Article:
When is a nominee a nominee? Sounds like the kind of question philosophy grad students could spend hours chewing over (along the lines of chestnuts like ‘what is truth?’ and ‘is there a God?’), but this conundrum has a bit more practical an application.
Turns out that although President Obama stood in the East Room of the White House and proudly declared former senator Chuck Hagel (R-Neb.) to be his nominee for secretary of defense — and a few weeks before that, Sen. John Kerry (D-Mass.) as his secretary of state — neither man can properly be called a “nominee.” That’s because a nominee isn’t actually a nominee until the president sends official nomination papers (really serious stuff, too — we’re talking heavy, old-fashioned parchment paper in an envelope with a wax seal!) to the Senate.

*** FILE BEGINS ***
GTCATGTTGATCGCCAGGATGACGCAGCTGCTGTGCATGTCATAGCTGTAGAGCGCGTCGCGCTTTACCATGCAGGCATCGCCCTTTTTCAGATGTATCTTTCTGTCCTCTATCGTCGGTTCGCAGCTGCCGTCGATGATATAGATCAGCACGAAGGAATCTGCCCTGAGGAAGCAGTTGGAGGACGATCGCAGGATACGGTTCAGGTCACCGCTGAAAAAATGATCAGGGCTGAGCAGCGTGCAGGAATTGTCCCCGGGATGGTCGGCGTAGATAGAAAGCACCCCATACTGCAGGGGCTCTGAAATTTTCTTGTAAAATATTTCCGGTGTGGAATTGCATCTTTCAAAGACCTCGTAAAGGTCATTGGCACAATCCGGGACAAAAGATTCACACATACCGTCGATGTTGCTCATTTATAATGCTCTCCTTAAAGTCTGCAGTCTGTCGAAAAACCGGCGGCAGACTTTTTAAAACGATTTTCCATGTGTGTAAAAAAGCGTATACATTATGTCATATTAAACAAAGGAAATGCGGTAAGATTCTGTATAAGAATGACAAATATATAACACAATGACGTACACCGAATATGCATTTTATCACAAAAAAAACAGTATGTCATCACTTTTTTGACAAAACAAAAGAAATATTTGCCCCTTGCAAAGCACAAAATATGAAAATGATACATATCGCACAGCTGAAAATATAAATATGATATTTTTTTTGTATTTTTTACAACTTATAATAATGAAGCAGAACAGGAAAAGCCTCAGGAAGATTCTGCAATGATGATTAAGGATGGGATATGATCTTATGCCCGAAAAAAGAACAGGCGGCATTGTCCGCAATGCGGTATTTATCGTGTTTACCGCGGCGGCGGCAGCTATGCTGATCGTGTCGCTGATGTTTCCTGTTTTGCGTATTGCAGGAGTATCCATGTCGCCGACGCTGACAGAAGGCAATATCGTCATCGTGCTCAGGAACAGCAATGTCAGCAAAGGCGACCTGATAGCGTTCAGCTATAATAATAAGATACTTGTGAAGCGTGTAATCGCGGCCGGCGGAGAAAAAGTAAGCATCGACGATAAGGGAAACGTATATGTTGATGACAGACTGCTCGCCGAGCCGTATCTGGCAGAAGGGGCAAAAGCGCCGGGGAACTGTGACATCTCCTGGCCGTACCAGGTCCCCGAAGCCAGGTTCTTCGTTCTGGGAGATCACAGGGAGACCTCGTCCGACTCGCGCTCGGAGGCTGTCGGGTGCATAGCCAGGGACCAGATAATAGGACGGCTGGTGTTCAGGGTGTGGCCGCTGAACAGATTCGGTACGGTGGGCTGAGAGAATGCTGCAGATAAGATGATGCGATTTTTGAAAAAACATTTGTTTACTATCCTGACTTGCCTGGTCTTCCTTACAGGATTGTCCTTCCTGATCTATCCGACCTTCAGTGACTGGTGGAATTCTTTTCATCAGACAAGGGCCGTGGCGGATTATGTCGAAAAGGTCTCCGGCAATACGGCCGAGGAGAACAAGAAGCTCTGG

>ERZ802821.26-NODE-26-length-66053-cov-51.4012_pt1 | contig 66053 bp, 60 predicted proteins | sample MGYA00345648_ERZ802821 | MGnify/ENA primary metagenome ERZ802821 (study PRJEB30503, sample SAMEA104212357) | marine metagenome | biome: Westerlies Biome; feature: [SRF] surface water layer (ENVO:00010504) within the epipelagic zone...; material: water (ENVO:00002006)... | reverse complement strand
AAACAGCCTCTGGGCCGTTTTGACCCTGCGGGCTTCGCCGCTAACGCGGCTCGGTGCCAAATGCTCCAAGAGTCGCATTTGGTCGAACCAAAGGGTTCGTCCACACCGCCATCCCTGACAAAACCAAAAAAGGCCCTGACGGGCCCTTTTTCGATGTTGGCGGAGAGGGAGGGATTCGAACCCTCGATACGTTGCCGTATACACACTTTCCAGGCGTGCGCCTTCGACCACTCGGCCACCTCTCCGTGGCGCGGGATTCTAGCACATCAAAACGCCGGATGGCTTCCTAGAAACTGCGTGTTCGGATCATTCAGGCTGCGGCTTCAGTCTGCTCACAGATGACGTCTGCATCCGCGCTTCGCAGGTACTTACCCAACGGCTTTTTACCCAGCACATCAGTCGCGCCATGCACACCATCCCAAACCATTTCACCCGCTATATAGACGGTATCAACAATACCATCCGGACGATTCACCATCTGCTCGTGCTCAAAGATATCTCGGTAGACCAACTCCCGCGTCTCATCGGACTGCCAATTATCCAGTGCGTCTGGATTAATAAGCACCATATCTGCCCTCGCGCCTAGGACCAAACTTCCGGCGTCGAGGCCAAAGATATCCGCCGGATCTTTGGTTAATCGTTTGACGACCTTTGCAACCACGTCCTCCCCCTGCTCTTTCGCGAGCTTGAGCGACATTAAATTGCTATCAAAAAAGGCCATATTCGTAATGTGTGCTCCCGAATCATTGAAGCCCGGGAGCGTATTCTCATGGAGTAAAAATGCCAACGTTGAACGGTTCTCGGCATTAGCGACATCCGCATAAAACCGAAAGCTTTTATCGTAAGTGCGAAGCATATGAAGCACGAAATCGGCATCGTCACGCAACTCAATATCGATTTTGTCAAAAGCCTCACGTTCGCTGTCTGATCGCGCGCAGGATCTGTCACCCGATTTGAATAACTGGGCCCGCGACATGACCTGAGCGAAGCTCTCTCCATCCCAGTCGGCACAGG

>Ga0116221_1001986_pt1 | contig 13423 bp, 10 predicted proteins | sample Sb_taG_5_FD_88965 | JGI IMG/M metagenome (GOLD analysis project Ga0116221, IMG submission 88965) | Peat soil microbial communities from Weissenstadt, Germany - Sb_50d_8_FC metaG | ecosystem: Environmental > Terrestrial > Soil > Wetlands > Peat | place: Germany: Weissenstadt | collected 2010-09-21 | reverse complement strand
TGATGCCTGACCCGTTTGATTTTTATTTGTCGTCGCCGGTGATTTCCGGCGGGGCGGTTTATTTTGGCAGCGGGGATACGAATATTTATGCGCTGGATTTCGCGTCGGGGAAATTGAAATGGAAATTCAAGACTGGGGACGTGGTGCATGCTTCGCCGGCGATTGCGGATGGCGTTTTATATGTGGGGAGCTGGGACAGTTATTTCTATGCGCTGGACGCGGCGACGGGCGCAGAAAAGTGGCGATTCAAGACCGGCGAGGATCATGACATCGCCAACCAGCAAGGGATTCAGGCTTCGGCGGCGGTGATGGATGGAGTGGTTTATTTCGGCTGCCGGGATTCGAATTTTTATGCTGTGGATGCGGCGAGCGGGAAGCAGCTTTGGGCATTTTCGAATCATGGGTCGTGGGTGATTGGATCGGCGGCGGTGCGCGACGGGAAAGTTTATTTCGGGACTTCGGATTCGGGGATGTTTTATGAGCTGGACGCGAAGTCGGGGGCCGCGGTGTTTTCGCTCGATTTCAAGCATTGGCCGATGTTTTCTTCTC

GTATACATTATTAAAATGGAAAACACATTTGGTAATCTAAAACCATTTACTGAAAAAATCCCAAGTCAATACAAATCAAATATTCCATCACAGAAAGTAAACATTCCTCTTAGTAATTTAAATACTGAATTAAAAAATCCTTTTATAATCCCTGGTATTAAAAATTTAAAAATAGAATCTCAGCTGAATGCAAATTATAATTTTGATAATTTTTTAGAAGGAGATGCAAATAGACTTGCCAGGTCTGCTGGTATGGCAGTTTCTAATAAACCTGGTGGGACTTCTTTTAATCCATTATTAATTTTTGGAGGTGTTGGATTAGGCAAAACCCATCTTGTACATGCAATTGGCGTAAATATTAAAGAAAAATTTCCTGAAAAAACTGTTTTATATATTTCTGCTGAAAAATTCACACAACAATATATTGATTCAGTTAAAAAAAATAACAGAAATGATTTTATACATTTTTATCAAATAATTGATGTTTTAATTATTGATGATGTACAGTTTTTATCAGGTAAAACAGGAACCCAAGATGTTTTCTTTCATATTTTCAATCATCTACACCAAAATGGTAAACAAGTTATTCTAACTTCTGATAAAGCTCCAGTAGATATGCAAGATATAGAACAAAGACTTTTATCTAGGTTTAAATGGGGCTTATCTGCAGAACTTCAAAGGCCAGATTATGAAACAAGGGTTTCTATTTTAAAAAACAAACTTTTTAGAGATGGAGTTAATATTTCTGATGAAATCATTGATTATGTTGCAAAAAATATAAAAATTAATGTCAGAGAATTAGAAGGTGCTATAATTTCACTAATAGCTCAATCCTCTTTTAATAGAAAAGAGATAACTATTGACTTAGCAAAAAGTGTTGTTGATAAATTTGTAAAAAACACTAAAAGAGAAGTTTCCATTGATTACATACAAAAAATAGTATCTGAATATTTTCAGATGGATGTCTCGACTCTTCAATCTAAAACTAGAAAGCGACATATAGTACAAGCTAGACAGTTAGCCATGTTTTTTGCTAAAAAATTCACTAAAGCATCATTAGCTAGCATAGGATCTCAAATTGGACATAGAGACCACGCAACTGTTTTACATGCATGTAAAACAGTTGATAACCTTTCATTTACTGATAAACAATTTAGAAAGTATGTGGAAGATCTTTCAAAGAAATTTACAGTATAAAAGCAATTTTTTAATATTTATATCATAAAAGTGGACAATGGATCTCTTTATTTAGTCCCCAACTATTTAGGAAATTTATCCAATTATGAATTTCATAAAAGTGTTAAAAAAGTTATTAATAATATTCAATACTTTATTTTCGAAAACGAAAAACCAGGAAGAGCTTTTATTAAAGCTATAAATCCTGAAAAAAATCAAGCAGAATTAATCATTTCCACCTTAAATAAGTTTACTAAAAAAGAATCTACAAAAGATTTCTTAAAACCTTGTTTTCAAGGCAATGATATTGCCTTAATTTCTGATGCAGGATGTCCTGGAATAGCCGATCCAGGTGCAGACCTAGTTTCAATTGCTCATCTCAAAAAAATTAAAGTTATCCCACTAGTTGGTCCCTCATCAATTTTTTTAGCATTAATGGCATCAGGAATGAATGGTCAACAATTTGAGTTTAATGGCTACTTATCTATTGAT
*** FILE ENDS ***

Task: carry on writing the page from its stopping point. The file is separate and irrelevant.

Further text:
Oh, the Senate isn’t in session, you say? Well, that shouldn’t hamper the process. After all, it’s not like the White House messenger would just leave a note on the closed chamber door like the UPS man delivering a package. The secretary of the senate has the power to receive messages when the body is not in session.
And so far, the old-school parchment hasn’t arrived. Not that that’s stopping everyone (including the Loop) from using the “nominee” nomenclature to describe Kerry and Hagel. It seems that’s a colloquial term.
But until it’s officially official, perhaps should we call them “presumptive nominees”? Maybe “nominees in waiting”? “Pre-noms?”